The wrong message – redundancy and unilateralism in measuring the SDGs

By Dr. Alexander Dill*

Suppose you had ten teams of high class scientists assessing the same 141 countries each by its own criteria without knowing each other. One team is assessing ‘enabling environment’, others estimate ‘competitiveness’, ‘human development’, ‘social progress’, ‘prosperity’, ‘giving’, ‘ecological footprint’ and ‘peace’. Team no. 10 is assessing the progress of countries in meeting the 17 Sustainable Development Goals (SDGs) approved at the UN.

After their assessment they publish their country ranking from 1 to 141. If two of these indexes rank the same countries in the same order, a statistician will say they are “redundant”, which means that somehow they ended up measuring the same thing even if under different names or through different proxies. If one index ranks a country as number 1 and the other as 141, the statistician will observe that this country has the maximum possible “standard deviation” (which in this case is 70). If we have ten independent teams measuring ten different things we can expect some of the results to be redundant (for example, better education for girls correlates with lower infant and maternal mortality), while others show deviation: low income equality, for example, can be found both in very rich and very poor countries.

A Sustainable Development Goals Index has recently been released by the New York-based Sustainable Development Solutions Network (SDSN) and the German Bertelsmann Foundation, aimed at providing “a country-level SDG Index using data available today to measuring SDG achievement across the 17 SDGs.”[1]

Yet, when we compare the new index with the Global Index Benchmark[2] that summarizes ten leading global indexes, we find two astonishing statistical aspects in its ranking: high redundancy and unilateral bias.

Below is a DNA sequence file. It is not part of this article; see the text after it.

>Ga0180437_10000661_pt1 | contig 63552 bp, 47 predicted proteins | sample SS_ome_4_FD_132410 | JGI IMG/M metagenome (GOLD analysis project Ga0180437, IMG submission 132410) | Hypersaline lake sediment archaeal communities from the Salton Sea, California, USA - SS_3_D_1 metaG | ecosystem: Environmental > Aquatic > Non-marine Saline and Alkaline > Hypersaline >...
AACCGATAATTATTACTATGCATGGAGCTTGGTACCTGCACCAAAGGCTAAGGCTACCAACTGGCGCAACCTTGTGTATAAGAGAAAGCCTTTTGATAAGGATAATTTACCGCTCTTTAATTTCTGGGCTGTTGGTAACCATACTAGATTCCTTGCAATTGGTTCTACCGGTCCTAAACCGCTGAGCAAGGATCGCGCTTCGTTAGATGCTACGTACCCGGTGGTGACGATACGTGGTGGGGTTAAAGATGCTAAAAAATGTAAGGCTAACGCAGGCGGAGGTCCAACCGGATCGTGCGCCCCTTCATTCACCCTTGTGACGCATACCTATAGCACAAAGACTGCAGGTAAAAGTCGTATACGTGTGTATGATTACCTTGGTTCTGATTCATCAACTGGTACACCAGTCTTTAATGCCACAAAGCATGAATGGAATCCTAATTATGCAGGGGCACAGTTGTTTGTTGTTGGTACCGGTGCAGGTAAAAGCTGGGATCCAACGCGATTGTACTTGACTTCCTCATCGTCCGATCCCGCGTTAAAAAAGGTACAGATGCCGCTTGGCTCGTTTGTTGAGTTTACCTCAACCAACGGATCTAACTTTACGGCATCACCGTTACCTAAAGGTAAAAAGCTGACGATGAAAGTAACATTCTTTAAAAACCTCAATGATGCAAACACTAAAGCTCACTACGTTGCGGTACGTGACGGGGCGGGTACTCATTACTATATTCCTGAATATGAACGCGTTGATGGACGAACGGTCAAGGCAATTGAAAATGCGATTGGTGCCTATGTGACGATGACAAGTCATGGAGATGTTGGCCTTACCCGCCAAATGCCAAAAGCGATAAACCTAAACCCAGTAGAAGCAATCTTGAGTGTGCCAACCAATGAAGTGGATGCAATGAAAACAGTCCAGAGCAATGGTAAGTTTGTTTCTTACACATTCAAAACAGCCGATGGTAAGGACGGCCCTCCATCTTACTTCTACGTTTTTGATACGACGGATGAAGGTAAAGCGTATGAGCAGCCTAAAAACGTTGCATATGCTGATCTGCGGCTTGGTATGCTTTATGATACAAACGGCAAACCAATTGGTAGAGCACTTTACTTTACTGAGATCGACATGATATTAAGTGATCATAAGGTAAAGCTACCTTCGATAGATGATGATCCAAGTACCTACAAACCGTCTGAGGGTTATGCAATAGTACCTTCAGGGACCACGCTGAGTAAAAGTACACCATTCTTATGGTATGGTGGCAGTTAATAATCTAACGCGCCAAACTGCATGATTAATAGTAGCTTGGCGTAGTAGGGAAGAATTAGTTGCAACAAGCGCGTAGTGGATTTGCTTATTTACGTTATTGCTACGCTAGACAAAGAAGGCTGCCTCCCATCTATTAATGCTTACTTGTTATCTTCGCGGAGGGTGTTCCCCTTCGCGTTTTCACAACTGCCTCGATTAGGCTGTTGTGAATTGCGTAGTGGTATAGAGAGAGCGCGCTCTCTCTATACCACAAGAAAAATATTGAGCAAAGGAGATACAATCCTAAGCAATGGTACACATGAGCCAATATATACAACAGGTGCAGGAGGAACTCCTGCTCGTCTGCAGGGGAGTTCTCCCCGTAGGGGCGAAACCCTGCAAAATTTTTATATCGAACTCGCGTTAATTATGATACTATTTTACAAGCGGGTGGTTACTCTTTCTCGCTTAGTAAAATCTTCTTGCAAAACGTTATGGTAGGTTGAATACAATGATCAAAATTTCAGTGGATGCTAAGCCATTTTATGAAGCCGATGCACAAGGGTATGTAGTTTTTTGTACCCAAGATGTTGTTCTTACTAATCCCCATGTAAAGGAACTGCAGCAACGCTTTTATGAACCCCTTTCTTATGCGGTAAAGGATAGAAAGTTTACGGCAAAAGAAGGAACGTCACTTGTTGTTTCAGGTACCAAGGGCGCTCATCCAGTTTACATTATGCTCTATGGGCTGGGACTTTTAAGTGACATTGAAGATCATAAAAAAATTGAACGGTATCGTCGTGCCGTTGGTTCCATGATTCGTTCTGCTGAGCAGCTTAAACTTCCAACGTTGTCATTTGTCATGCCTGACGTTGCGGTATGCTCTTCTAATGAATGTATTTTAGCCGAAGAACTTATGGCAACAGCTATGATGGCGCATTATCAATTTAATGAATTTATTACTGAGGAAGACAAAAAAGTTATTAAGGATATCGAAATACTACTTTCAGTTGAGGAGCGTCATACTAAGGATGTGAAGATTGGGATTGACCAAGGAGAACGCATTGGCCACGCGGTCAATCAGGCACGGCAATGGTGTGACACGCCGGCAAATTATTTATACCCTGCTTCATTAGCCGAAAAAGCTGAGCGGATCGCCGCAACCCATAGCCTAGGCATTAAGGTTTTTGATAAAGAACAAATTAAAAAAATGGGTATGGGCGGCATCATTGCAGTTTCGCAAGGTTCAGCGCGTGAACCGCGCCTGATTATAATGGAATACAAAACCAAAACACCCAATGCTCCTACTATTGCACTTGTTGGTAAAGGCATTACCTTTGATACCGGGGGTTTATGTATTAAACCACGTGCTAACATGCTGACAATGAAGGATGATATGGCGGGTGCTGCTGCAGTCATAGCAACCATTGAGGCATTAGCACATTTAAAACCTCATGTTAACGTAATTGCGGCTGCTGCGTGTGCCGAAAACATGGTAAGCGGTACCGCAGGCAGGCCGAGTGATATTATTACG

• Redundancy: nine out of ten indices rank the same countries at the top with a low deviation
  • Unilateral bias: 11 countries ranked among the top 20 of the lowest average standard deviation can be found as well among the Top 20

The indices bringing up this surprising result include per capita GDP and others that have been developed within two decades and claime to measure ‘beyond GDP’: Peace. Education. Health. Democracy. Environmental protection. So why are they strongly correlating with GDP?

We may suspect that countries with a strong GDP may be more capable to finance public goods that as a result affect life expectancy, health, environment, education and security.

But the 2030 Agenda of the UN that includes the SDGs and has been signed by all 193 countries of the world it was made explicit that this was a new development paradigm, transformational and universal, where no country can claim to be “sustainably developed” When the same countries that lead the GDP tables are also leading both in the SDGI Index and in the Global Index Benchmark the sub-message is clear: ‘We are at the top of whatever is being measured’.

Within the complex environment of the SDGs, that include goals such as ‘reduced inequalities’ (SDG 10) and ‘peace’ (Goal 16) and addresses countries in poverty, crisis and conflict, this may be the wrong message. It makes no sense to measure the goals in ways that citizens and governments can’t influence by their existing resources.

Coincidentally, all ten indices that favour countries with a low standard deviation within the Top-20-ranking are made in and by countries that lead the Index Benchmark: Switzerland, the UK, Germany, US and Australia.

So will the measuring of Agenda 2030 become an exercise where Germany certifies Sweden, the US, the UK and Switzerland as meeting the SDGs?

We need to rethink the process of measuring the SDG immediately. Otherwise the wrong message provided today will lead to frustration and another unfairness towards developing countries.

* Director, World Social Capital Monitor, Basel Institute of Commons and Economics
[1] Available at
[2] Alexander Dill and Nicolas Gebhart, „Redundancy, Unilateralism and Bias beyond GDP – results of a Global Index Benchmark“, Basel Institute of Commons and Economics, University of Basel, 25 September 2016. Available at

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